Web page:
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Heather Rankin and Friends coming to Key City

e-Know.ca    October 16, 2018. 

Heather Rankin is a Canadian singer, songwriter, and actor. She is best known as a member of the platinum, multi-selling, iconic musical group the Rankin Family.

Between 1989 and 1999, the family band released five full albums, and toured Canada, the U.S., the UK, Australia, and New Zealand. They won six Juno Awards, three Canadian Country Music Awards, an American Country Music TV award and 15 East Coast Music awards. Combined sales of their recordings exceeded 1.5 million copies. Heather was the lead singer on many of their biggest hit records.

Heather, the youngest member of the Rankin Family, released her debut solo album “A Fine Line” in 2016, and was nominated for a Juno Award (Adult contemporary Album of the Year) and two East Coast Music Awards for Folk Recording of the Year, and Fans Choice Video of the Year for ‘We walk as One (Jimmy and Cookie featured on backup vocals). Heather Rankin has performed, recorded and toured with the Chieftains, Johnny Reid and Carly Simon and performed for many influential Canadians including Prime Minister Justin Trudeau.

As an actor, Heather has performed on stages, in Toronto and Halifax, and has appeared in a number of films. She is also co-owner of the famous Red Shoe Pub in Mabou, Cape Breton.

Heather Rankin and Friends will be stopping at Cranbrook’s Key City Theatre on Feb. 20, 2019.

Fans will hear a mixture of Rankin family songs, and new material from her two albums “A fine Line”, and her 2017 recording “Imagine.”

Rankin’s voice has been shaped by the Gaelic traditions of her home, and by the years she spent singing the songs of her brothers and sisters, but her voice is set free by her new work, and often euphorically so, in a way previously unheard. She continues to forge her own musical legacy with her poetic, intimate original songs, and an eclectic mix of others.

Tickets for Heather Rankin and Friends go on sale at the Key City Theatre Friday, October 19. Call 250-426-7006 or get your tickets online at www.keycitytheatre.com. All seats are reserved and priced at $46.50 including GST and service charges.

Don’t miss Heather Rankin and Friends at the Key City Theatre in Cranbrook February 20.

Kootenay Concert Connection

CAPE BRETON’S FERTILE MUSIC SCENE

SOCAN MAGAZINE: Words & Music.

Story by Nick Krewen | September 17, 2018

On Cape Breton Island, the music flows like water.

Despite its relatively modest population, at 132,000 residents, this Northeastern tip of Nova Scotia, spread over 10,311 square km, has launched a number of tuneful tributaries surnamed MacMaster, Rankin and Sampson: artists that have impacted lands and listeners far beyond its borders.

The Island’s musicians are largely known for Celtic music, folk, and roots, whose traditions stretch back hundreds of years to their origins in Scotland, Ireland, and France. Those old ways are celebrated through such cultural ambassadors as The Barra MacNeils, The Rankins, and Natalie MacMaster, as well as such gatherings as the Celtic Colours International Festival, Gaelic College Ceilidhs (kitchen parties) and the Acoustic Roots Festival.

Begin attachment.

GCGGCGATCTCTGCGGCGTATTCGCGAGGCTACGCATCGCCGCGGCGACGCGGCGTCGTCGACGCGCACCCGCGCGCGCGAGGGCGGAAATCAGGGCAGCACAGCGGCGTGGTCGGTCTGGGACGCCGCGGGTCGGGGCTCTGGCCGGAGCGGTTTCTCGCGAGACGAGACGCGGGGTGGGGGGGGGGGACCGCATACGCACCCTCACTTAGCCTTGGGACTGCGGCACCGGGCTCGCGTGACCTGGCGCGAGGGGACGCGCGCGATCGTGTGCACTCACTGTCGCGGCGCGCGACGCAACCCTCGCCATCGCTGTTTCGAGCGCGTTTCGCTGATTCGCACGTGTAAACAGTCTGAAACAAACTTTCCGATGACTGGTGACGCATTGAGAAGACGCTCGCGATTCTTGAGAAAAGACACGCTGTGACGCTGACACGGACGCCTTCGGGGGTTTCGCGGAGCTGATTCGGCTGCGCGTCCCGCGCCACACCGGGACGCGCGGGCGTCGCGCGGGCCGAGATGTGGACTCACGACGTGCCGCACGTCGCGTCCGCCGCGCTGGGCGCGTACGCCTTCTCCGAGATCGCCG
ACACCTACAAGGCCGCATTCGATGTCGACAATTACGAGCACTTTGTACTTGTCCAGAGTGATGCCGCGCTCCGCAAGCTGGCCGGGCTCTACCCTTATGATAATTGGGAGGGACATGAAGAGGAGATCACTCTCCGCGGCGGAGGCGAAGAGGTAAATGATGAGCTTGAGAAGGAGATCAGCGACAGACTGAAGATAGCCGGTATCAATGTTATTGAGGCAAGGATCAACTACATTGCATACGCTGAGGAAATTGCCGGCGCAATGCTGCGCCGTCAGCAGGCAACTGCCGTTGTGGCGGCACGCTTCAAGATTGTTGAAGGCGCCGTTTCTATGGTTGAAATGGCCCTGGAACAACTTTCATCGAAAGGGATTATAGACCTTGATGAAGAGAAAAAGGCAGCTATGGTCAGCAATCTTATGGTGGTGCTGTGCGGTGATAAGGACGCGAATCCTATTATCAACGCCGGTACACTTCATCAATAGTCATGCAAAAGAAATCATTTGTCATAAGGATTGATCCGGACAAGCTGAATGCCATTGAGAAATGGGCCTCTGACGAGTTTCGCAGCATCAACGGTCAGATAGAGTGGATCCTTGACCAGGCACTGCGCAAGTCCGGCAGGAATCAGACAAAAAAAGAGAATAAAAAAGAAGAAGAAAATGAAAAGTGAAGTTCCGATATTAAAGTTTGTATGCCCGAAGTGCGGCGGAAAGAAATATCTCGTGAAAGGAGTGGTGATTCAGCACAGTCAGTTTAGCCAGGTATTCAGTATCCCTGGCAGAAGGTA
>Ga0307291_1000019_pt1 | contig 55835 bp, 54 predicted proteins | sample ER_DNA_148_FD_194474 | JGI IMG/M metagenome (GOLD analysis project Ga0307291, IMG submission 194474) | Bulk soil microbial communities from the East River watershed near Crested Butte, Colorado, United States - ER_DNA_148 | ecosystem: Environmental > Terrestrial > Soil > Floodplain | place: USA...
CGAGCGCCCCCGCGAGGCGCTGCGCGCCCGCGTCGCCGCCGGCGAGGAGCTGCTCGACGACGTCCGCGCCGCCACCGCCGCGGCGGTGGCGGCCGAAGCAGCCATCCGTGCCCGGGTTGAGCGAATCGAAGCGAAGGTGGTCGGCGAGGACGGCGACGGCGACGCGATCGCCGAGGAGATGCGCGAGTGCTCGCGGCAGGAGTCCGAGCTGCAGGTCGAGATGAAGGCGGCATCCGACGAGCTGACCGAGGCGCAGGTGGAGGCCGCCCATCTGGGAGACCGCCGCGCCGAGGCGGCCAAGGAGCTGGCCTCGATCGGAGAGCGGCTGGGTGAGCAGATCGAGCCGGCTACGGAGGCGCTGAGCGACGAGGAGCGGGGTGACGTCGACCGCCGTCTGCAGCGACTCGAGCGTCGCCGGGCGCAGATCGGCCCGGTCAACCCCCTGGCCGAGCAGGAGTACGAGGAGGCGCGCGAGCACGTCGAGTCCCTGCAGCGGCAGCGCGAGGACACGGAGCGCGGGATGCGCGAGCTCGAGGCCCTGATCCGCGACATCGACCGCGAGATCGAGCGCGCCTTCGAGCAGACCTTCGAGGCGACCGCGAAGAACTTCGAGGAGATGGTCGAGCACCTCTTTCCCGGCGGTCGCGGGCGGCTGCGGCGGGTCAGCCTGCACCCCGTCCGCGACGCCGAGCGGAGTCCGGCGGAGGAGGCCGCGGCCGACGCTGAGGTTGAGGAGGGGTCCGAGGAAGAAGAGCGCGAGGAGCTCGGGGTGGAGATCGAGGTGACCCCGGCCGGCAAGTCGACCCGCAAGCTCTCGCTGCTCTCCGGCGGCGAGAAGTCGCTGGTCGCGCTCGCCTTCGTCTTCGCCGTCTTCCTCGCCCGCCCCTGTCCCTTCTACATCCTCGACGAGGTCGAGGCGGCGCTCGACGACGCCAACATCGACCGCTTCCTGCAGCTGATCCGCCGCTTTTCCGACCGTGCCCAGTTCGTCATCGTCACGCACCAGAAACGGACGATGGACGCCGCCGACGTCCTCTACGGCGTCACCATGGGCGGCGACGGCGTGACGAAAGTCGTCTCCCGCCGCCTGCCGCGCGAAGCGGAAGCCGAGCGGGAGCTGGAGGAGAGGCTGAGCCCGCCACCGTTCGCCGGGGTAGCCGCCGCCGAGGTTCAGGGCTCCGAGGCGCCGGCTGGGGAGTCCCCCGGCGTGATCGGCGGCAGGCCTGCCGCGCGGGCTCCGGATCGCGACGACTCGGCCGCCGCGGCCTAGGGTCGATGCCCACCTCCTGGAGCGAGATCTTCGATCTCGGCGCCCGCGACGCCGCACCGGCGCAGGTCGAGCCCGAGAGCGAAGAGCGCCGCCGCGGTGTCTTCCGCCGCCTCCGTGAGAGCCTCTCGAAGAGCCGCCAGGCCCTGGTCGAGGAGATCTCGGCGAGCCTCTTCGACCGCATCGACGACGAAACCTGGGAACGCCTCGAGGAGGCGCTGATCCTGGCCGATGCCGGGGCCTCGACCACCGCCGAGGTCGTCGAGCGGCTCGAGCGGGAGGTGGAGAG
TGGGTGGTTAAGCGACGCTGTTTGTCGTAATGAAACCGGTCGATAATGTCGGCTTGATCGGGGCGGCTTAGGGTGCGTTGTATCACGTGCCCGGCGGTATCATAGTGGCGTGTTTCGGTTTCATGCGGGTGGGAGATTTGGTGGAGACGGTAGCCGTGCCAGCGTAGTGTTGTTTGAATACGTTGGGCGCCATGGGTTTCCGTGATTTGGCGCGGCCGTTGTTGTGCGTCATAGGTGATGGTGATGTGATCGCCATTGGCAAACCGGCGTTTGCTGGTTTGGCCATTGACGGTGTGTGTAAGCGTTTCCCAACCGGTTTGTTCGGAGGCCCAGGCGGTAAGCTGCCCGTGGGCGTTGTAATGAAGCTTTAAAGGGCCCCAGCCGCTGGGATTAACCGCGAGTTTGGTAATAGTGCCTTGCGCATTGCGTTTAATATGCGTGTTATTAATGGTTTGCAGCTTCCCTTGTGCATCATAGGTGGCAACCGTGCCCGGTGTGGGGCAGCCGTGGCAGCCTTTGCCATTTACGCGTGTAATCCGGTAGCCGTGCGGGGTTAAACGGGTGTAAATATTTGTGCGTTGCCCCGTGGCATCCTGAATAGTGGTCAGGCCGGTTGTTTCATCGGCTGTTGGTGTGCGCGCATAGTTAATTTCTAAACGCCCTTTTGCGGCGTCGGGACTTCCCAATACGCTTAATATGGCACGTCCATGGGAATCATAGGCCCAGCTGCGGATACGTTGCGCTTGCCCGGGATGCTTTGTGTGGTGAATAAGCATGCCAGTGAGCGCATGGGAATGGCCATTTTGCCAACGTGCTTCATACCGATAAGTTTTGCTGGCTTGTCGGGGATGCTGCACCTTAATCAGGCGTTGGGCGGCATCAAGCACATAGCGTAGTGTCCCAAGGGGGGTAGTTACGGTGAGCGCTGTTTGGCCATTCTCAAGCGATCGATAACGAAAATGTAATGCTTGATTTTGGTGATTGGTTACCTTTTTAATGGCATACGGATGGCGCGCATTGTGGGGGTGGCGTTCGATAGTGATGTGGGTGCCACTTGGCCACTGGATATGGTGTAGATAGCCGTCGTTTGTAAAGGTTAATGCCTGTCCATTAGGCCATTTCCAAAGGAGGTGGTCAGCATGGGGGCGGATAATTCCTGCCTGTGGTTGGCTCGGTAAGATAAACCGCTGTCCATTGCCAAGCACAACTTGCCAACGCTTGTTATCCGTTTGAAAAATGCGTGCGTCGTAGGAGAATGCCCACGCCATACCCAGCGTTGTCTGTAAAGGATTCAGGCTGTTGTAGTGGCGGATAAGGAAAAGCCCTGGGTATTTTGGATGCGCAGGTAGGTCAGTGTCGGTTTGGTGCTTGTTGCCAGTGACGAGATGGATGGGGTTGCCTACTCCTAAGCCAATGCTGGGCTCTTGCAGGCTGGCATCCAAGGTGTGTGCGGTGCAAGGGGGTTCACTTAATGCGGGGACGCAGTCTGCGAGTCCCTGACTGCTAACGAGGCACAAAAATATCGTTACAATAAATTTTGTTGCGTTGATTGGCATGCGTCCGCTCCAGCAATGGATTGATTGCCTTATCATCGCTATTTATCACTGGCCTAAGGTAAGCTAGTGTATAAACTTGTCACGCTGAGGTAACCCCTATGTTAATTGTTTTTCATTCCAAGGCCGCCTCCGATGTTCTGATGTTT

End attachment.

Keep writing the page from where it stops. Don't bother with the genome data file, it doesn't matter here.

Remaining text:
(The Barra MacNeils)

The current generations of such established musical families are widening their options and exploring additional genres, from the indie rock of the now-Toronto-based Alvvays, led by the voice of former Rankins fiddler Molly Rankin, to pop trio Port Cities, whose members include Dylan Guthro, son of folkie Bruce Guthro. Lately, hip-hop has also been a going concern, with rappers Mitchell Bailey from Glace Bay and SHIFT FROM THE 902, a.k.a Todd Googoo, from Eskasoni, working to add their voices to the international mix.

“There’s something in the water, indeed,” chuckles professional songwriter Gordie Sampson, the SOCAN, JUNO, and Grammy Award-winner best known for co-authoring two Carrie Underwood chart-toppers “Jesus, Take the Wheel” and “Just a Dream.” “It’s undeniable, given the small population and the ratio to musicians that come out of there. Simply making a career as a musician of any kind, whether you’re a songwriter, player, fiddler, or singer, you’re held in high regard in that community. It’s viewed as an important vocation.”

There are many reasons why Cape Breton has been the breeding ground for so much renowned music – from Glencoe Station’s legendary John Allan Cameron and North Sydney’s Matt Minglewood in the ‘60s and ‘70s; to Creignish’s fiddling wunderkind Ashley MacIsaac; Glace Bay singers John Gracie and Aselin Debison; and Mabou’s The Beaton Family and The Rankins (both collectively and individually).

The most obvious is lineage, with the music fermenting from the influx of French, Scottish, and Irish settlers during Cape Breton’s 18th century colonial days, and Islanders continuing to preserve those sounds.

“It’s popular because it stems from a time and a place where it was almost necessary for [Islanders’] survival,” notes Troy fiddling sensation Natalie MacMaster, niece of Judique fiddling legend Buddy MacMaster. “Scottish settlers came to a place that they’d never been to before, and the music was the joy, a piece of home for them.

“[Cape Breton] artists are serious storytellers. They know how to write songs that impact and resonate with people.” – Sheri Jones, of Jones & Co. Artist Management

“This cherished music just kind of took root in Cape Breton and spread through the land. There was a lot of that Cape Breton-style fiddle music that blossomed in other pockets of cultures. Like the French, a small bit of Irish, and even the First Nations people, that mixed different dialects, depending on where you were on the Island. Now, 250 years later, I think people just really have that joy for the music, and it’s what feeds the soul.”

Heather Rankin says solitude shouldn’t be discounted as another crucial component to the evolution of Cape Breton music.  “I think it has to do with the fact that Cape Breton was isolated for a long time,” says Rankin. “We weren’t that accessible, really, until the ‘50s when they built the Canso Causeway.”